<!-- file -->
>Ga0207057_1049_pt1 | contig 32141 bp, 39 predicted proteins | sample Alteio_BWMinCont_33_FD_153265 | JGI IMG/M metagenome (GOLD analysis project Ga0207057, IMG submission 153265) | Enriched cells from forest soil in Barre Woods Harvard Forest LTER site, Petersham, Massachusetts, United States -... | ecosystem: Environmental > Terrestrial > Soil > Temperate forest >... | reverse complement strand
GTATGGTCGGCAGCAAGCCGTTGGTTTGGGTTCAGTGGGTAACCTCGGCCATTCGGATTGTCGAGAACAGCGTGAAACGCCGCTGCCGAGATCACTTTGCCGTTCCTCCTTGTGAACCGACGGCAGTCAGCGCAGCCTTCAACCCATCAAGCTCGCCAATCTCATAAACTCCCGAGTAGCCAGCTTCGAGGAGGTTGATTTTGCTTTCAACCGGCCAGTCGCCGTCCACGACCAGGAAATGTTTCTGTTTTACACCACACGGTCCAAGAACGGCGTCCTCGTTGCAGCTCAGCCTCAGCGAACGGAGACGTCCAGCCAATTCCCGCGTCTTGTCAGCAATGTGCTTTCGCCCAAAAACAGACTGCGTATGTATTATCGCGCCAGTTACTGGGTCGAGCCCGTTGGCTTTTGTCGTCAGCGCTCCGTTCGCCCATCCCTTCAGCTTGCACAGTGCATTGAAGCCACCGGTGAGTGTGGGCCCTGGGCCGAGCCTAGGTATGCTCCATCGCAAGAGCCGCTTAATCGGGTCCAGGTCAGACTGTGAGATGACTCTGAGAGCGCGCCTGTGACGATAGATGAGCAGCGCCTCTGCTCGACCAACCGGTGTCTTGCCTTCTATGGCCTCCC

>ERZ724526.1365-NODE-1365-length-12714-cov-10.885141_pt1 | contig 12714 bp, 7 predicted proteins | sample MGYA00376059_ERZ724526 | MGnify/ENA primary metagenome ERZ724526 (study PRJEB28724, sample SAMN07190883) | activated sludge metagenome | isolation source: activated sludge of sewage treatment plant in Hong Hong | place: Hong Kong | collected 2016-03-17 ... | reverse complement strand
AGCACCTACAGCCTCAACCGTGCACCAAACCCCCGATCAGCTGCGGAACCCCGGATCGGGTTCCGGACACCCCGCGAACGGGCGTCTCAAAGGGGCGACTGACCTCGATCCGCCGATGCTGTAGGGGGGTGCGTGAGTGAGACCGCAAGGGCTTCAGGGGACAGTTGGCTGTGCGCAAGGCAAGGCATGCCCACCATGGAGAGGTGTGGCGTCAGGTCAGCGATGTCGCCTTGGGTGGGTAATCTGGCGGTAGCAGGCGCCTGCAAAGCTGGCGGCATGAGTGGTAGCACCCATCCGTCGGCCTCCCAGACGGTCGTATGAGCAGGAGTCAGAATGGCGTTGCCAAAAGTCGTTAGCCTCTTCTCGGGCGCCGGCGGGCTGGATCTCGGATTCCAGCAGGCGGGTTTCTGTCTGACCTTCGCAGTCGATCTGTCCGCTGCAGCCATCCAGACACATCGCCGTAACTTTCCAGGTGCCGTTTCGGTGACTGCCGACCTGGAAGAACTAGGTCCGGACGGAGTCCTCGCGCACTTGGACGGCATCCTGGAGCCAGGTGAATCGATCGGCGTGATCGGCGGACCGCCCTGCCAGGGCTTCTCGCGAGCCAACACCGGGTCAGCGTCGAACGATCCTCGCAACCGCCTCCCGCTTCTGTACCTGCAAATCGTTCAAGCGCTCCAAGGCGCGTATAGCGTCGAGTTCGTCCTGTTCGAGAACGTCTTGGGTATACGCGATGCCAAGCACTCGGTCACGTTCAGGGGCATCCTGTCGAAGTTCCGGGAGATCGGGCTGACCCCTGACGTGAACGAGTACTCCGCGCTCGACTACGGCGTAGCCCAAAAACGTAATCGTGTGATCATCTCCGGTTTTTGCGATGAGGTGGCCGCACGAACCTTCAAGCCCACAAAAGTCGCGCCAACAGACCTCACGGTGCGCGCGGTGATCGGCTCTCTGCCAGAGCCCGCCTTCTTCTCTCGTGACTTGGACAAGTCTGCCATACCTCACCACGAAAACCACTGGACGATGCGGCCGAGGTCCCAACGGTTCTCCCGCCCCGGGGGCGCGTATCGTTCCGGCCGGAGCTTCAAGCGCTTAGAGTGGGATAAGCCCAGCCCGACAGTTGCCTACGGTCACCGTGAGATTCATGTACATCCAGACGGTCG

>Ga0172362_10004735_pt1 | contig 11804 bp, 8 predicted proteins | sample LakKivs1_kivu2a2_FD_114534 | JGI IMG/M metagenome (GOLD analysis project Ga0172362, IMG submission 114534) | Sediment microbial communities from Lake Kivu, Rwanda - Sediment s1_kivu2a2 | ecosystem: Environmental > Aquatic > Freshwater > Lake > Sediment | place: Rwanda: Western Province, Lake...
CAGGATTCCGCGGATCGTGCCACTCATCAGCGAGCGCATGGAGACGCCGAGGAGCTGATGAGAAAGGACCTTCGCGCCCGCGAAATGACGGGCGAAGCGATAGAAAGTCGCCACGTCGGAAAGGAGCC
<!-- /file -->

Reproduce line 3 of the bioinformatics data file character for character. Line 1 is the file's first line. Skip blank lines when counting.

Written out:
>ERZ724526.1365-NODE-1365-length-12714-cov-10.885141_pt1 | contig 12714 bp, 7 predicted proteins | sample MGYA00376059_ERZ724526 | MGnify/ENA primary metagenome ERZ724526 (study PRJEB28724, sample SAMN07190883) | activated sludge metagenome | isolation source: activated sludge of sewage treatment plant in Hong Hong | place: Hong Kong | collected 2016-03-17 ... | reverse complement strand